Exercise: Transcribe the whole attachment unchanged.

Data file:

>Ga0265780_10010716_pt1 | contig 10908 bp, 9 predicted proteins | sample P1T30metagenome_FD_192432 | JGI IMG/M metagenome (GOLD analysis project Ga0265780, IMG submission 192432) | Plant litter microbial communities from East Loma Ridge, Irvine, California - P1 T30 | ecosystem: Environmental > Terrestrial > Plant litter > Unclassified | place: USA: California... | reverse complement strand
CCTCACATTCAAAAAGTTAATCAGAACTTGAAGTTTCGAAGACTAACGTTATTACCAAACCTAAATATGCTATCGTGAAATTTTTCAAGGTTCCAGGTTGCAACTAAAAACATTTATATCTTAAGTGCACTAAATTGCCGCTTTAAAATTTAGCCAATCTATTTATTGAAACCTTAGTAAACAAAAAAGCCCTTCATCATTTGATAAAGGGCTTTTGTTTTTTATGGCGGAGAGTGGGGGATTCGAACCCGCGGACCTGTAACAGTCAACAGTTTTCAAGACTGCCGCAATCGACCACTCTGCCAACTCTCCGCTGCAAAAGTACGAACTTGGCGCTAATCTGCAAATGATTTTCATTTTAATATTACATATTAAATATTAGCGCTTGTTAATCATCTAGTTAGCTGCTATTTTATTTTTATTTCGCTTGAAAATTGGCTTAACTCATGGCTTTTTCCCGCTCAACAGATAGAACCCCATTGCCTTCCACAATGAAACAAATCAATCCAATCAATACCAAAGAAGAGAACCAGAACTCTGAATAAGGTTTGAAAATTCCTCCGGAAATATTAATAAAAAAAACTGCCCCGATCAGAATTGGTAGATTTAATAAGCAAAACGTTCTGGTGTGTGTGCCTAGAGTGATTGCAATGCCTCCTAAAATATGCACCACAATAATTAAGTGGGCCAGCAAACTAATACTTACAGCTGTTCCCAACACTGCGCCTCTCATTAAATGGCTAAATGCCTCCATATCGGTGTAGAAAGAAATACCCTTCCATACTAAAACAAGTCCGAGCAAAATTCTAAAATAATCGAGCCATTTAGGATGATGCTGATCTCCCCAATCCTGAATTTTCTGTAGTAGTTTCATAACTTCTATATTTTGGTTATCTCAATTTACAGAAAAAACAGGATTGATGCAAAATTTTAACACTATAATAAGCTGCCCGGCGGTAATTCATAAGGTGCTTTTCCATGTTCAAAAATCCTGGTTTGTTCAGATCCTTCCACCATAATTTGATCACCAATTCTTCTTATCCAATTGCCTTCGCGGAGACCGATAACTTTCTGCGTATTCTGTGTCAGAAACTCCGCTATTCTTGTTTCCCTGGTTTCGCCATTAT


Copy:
>Ga0265780_10010716_pt1 | contig 10908 bp, 9 predicted proteins | sample P1T30metagenome_FD_192432 | JGI IMG/M metagenome (GOLD analysis project Ga0265780, IMG submission 192432) | Plant litter microbial communities from East Loma Ridge, Irvine, California - P1 T30 | ecosystem: Environmental > Terrestrial > Plant litter > Unclassified | place: USA: California... | reverse complement strand
CCTCACATTCAAAAAGTTAATCAGAACTTGAAGTTTCGAAGACTAACGTTATTACCAAACCTAAATATGCTATCGTGAAATTTTTCAAGGTTCCAGGTTGCAACTAAAAACATTTATATCTTAAGTGCACTAAATTGCCGCTTTAAAATTTAGCCAATCTATTTATTGAAACCTTAGTAAACAAAAAAGCCCTTCATCATTTGATAAAGGGCTTTTGTTTTTTATGGCGGAGAGTGGGGGATTCGAACCCGCGGACCTGTAACAGTCAACAGTTTTCAAGACTGCCGCAATCGACCACTCTGCCAACTCTCCGCTGCAAAAGTACGAACTTGGCGCTAATCTGCAAATGATTTTCATTTTAATATTACATATTAAATATTAGCGCTTGTTAATCATCTAGTTAGCTGCTATTTTATTTTTATTTCGCTTGAAAATTGGCTTAACTCATGGCTTTTTCCCGCTCAACAGATAGAACCCCATTGCCTTCCACAATGAAACAAATCAATCCAATCAATACCAAAGAAGAGAACCAGAACTCTGAATAAGGTTTGAAAATTCCTCCGGAAATATTAATAAAAAAAACTGCCCCGATCAGAATTGGTAGATTTAATAAGCAAAACGTTCTGGTGTGTGTGCCTAGAGTGATTGCAATGCCTCCTAAAATATGCACCACAATAATTAAGTGGGCCAGCAAACTAATACTTACAGCTGTTCCCAACACTGCGCCTCTCATTAAATGGCTAAATGCCTCCATATCGGTGTAGAAAGAAATACCCTTCCATACTAAAACAAGTCCGAGCAAAATTCTAAAATAATCGAGCCATTTAGGATGATGCTGATCTCCCCAATCCTGAATTTTCTGTAGTAGTTTCATAACTTCTATATTTTGGTTATCTCAATTTACAGAAAAAACAGGATTGATGCAAAATTTTAACACTATAATAAGCTGCCCGGCGGTAATTCATAAGGTGCTTTTCCATGTTCAAAAATCCTGGTTTGTTCAGATCCTTCCACCATAATTTGATCACCAATTCTTCTTATCCAATTGCCTTCGCGGAGACCGATAACTTTCTGCGTATTCTGTGTCAGAAACTCCGCTATTCTTGTTTCCCTGGTTTCGCCATTAT